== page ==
Antibiotics are a medical marvel, a crucial weapon in the fight against bacteria. But certain types can be harmful to your hearing. If you’ve been prescribed antibiotics in Lake Charles, it’s important you have a thorough understanding of the potential harm these drugs can cause you.
Ototoxic Drugs & Hearing Impairment
Ototoxicity refers to the ability of a certain substance to cause harm to hearing, usually the cochlea or auditory nerve. Health professionals have identified over 200 drugs that are ototoxic. The most common ones include quinine, chemotherapy drugs, loop diuretics, nonsteroidal anti-inflammatory drugs (NSAIDs) and broad-spectrum antibiotics. Any of these can cause temporary or permanent hearing loss and tinnitus (ringing in the ears).
Broad-spectrum antibiotics are effective in targeting a wide range of bacteria, while narrow-spectrum antibiotics focus on specific microbes. Among the broad-spectrum antibiotics, one group called aminoglycosides is commonly used in children – particularly gentamicin. These drugs are often used to treat infection in neonatal intensive care units, where infants are in danger of dying if the bacteria affecting them aren’t identified quickly. Aminoglycosides solve this problem by fighting off many different types of bacteria, but unfortunately, their use can damage hearing. Studies show that children who are given gentamicin and similar broad-spectrum antibiotics are six times more likely to develop hearing loss than healthy babies with normal hearing.
A research team from Creighton University in Nebraska wanted to learn more about how certain antibiotics can damage hearing. Led by Peter Steyger, the team tested gentamicin on mice in order to study its effects. They learned that inflammation from infection caused ion channels in the hair cells of the cochlea to better absorb antibiotics, increasing their toxic effect. A particular protein called TRPV1 had an especially pronounced effect on the ion channels. It allowed gentamicin to enter the cochlea more easily when inflammation was occurring. The team bred certain mice without this protein and found that this group of genetically-altered mice were immune to hearing impairment.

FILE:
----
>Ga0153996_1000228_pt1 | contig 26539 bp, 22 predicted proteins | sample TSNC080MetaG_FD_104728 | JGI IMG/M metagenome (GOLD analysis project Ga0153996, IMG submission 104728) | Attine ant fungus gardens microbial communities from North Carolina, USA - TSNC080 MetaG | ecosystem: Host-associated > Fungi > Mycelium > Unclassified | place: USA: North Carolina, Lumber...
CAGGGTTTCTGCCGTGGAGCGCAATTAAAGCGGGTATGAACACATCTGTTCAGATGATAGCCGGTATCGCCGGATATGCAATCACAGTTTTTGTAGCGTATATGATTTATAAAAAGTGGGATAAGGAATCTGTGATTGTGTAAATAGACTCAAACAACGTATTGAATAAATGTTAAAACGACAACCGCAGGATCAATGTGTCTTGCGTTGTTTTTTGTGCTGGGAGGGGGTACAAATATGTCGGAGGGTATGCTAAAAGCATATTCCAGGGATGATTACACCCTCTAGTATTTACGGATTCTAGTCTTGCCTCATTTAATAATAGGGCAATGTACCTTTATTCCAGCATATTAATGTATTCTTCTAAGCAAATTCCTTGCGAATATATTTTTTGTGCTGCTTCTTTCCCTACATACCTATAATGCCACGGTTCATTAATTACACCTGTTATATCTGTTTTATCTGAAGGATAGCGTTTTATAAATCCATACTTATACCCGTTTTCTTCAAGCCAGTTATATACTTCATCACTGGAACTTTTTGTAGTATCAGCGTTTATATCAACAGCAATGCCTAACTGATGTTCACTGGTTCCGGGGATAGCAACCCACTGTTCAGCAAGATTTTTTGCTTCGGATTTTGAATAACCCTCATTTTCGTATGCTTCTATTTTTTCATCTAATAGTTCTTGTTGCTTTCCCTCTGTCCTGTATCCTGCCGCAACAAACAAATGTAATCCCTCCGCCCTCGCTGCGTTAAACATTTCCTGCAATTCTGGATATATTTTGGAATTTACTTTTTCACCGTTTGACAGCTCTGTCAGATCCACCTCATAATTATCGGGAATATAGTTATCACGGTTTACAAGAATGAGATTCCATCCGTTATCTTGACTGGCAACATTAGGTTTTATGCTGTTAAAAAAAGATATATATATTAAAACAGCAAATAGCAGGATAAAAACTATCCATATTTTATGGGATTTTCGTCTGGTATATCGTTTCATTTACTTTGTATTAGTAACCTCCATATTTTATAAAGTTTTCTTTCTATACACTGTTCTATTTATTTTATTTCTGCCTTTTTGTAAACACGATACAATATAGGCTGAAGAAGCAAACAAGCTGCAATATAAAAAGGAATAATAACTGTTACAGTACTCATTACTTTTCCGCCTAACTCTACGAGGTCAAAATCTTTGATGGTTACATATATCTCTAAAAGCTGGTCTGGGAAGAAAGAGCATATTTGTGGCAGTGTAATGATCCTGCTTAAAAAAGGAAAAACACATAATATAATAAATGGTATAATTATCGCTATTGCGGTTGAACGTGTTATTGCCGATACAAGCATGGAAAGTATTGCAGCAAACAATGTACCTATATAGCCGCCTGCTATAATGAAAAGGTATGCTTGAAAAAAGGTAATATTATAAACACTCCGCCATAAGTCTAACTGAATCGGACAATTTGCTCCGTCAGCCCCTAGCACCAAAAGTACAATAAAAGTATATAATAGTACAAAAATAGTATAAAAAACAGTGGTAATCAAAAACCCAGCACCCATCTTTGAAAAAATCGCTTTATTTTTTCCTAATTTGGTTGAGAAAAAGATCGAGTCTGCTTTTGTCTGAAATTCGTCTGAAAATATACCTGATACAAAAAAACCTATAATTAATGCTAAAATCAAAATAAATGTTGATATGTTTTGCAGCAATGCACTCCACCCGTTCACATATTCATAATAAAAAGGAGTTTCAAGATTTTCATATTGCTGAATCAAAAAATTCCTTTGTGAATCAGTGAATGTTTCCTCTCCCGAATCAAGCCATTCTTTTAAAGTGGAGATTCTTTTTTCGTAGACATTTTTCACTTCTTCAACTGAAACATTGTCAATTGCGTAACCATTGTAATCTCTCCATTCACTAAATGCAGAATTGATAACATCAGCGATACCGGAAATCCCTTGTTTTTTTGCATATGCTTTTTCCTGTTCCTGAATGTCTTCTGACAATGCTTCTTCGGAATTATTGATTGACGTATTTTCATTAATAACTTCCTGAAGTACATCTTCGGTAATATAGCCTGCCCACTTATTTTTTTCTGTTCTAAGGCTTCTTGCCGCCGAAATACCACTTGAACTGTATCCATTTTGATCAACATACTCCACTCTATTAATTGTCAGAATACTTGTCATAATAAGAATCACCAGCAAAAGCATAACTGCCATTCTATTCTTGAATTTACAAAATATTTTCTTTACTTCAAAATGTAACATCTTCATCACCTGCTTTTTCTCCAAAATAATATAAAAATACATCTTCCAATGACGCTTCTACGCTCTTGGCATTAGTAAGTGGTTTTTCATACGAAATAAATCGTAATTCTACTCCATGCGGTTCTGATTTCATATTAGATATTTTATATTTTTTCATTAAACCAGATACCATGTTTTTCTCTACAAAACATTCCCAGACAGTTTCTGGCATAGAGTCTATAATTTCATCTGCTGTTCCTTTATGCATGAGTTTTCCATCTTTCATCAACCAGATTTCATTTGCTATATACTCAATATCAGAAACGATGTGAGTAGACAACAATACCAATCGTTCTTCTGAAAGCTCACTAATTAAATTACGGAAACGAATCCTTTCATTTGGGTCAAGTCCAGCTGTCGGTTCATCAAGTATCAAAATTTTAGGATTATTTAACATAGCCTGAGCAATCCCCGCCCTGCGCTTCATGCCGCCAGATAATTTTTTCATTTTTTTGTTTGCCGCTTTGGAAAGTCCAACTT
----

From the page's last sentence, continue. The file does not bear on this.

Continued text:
The team’s research illustrates the importance of using narrow-spectrum antibiotics to treat patients with infection whenever possible. Doing so greatly lowers the risk of hearing loss in patients experiencing body-wide infections.
Sometimes, doctors have no choice but to use aminoglycosides and other broad-spectrum antibiotics such as gentamicin. If there are no other options, at least they should be prepared to monitor these patients vigilantly for indications of hearing loss and treat the impairment as soon as possible.
“This is especially important in children learning to listen and speak,” Steyger cautions, “where delay in identifying hearing loss has lifelong consequences including delayed acquisition of spoken language, less academic success and reduced income.”
He and his team are pushing for new techniques that would enable doctors to more quickly identify bacteria causing infections to eliminate the need for broad-spectrum antibiotics.
To learn more about the link between antibiotics and hearing, contact a Lake Charles hearing specialist.